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8 matches for " housing demand":
Whatever today's report tells us about existing home sales in January, the underlying state of housing demand right now is unclear. The sales numbers lag mortgage applications by a few months, as our first chart shows, so they're usually the best place to start if you're pondering the near-term outlook for sales. But the applications data right now are suffering from two separate distortions, one pushing the numbers up and the other pushing them down. Both distortions should fade by the late spring, but in they meantime we'd hesitate to say we have a good idea what's really happening to demand.
We have revised up our second quarter consumption forecast to a startling 4.0% in the wake of yesterday's strong June retail sales numbers, which were accompanied by upward revisions to prior data.
Even the most bullish estate agent in Britain would struggle to put a positive spin on the latest housing market news. The latest levels of the official, Nationwide, and Halifax measures of house prices all are below their peaks.
On a trade-weighted basis, sterling has dropped by only 1.5% since the start of the month, but it is easy to envisage circumstances in which it would fall significantly further.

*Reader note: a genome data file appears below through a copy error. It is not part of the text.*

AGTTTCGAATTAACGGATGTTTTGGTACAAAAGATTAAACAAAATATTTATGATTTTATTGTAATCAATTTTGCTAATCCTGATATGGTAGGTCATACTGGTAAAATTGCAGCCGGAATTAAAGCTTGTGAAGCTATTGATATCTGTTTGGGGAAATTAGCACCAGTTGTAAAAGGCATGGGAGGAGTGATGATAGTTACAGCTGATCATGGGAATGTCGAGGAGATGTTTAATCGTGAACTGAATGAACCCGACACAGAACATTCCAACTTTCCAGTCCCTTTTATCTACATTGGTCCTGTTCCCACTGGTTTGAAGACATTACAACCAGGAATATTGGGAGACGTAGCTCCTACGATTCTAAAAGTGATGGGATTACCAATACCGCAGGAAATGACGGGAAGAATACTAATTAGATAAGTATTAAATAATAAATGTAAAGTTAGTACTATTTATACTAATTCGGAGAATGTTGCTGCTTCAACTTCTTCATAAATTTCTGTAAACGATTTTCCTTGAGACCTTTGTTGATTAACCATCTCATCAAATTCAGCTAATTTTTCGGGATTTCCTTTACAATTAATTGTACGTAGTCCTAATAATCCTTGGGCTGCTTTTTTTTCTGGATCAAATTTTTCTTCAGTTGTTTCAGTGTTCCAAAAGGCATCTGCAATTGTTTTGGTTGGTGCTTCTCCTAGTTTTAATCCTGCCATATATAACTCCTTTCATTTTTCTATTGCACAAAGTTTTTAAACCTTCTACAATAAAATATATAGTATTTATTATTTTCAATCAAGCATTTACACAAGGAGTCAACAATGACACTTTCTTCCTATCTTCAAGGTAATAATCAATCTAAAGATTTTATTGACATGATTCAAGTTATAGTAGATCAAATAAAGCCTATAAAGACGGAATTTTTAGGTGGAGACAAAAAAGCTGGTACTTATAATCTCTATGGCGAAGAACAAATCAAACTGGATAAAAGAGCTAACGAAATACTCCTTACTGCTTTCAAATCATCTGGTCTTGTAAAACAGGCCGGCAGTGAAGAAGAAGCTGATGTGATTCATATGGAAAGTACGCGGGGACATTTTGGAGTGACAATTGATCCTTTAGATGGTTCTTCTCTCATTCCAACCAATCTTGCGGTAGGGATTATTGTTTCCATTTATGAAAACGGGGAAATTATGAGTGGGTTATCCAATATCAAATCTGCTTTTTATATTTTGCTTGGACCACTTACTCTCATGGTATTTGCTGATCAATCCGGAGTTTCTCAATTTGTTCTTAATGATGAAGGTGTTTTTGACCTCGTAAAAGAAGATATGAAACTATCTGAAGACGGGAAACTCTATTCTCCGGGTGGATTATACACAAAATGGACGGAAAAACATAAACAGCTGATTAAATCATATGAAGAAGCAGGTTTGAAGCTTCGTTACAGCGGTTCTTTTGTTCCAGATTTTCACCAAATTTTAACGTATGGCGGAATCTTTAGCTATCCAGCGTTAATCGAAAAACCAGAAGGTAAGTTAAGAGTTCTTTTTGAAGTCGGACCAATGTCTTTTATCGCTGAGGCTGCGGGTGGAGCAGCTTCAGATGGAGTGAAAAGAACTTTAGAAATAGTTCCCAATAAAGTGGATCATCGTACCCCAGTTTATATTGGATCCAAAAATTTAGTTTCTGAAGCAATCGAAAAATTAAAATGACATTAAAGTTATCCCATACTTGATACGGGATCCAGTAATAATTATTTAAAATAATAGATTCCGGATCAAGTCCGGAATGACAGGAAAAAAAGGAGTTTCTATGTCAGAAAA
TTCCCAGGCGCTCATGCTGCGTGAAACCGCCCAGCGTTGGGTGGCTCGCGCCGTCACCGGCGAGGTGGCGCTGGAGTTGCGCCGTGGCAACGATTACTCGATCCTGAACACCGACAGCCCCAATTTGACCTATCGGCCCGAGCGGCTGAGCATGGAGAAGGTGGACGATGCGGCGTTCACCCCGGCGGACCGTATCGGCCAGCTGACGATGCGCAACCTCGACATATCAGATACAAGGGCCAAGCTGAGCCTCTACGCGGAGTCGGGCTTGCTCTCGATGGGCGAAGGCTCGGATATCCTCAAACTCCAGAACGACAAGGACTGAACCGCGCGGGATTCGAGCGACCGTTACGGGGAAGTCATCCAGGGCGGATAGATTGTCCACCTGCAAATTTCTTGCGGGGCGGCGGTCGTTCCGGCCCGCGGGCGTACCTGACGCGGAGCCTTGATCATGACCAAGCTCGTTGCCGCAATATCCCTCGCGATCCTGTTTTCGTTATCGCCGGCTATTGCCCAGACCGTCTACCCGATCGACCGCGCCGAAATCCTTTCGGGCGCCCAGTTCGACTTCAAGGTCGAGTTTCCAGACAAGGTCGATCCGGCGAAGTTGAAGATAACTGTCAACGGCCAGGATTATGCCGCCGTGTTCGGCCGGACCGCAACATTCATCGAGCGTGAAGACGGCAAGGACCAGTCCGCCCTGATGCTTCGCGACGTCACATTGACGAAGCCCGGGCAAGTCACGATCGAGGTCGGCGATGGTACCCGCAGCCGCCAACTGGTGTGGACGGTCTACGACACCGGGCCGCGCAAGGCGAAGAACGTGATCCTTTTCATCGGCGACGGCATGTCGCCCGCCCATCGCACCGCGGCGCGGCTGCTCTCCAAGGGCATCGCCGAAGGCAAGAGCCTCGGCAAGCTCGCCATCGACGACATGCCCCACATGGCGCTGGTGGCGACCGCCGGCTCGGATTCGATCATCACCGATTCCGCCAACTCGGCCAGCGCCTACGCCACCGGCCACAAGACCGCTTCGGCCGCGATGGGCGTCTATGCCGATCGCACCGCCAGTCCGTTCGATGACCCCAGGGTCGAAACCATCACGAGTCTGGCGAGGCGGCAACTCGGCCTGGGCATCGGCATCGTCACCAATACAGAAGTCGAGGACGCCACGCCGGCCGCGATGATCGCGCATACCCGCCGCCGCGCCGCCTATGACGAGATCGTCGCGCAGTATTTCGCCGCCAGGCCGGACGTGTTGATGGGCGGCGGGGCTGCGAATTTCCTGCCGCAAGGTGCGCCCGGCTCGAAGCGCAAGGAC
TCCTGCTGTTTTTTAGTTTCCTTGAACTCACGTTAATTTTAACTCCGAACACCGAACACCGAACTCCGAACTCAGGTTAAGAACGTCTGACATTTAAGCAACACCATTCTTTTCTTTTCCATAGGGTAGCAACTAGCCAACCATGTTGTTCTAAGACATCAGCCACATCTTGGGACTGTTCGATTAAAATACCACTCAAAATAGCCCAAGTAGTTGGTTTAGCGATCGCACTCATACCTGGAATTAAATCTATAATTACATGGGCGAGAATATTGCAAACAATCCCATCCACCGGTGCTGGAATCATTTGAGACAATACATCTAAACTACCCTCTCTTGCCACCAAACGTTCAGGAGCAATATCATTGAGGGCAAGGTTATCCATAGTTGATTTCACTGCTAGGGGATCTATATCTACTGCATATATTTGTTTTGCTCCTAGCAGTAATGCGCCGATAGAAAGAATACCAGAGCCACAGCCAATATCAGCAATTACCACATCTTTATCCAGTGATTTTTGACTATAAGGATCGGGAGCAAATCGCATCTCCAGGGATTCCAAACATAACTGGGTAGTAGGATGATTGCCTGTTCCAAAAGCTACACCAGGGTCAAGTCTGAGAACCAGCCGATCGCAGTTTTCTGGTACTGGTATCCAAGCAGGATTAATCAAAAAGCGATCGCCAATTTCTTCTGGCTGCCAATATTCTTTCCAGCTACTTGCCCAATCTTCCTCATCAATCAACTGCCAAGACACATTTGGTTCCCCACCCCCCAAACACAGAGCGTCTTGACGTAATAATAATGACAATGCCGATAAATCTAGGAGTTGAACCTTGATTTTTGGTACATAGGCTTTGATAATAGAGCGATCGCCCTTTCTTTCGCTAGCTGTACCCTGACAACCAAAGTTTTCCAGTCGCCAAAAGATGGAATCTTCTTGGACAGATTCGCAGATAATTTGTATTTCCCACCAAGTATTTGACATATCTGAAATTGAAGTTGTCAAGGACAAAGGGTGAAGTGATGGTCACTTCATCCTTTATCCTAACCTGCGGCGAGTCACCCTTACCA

Boeing's announcement that it will temporarily cut production of 737MAX aircraft to zero in January, from the current 42 per month pace, will depress first quarter economic growth, though not by much.
We are becoming increasingly convinced that momentum is starting to build in the housing market. That might sound odd in the context of the recent trends in both new and existing home sales, shown in our first chart, but what has our attention is upstream activity.
Data this week look set to emphasise that heat is returning to the housing market, again. The Financial Policy Committee--FPC--still has additional tools it could deploy to cool housing demand. But the root cause of surging house prices remains very cheap debt. Alongside the inflation risk posed by the labour market, the case for the MPC to begin to raise interest rates to prevent a widespread debt problem is becoming compelling.
Sometime very soon, likely in the second quarter of this year, the stock of net housing wealth will exceed the $13.1T peak recorded before the crash, in the fourth quarter of 2005. At the post-crash low, in the first quarter of 2009, net housing equity had fallen by 53%, to just $6.2T. The recovery began in earnest in 2012, and over the past year net housing wealth has been rising at a steady pace just north of 10%. With housing demand rising, credit conditions easing and inventory still very tight, we have to expect home prices to keep rising at a rapid pace.
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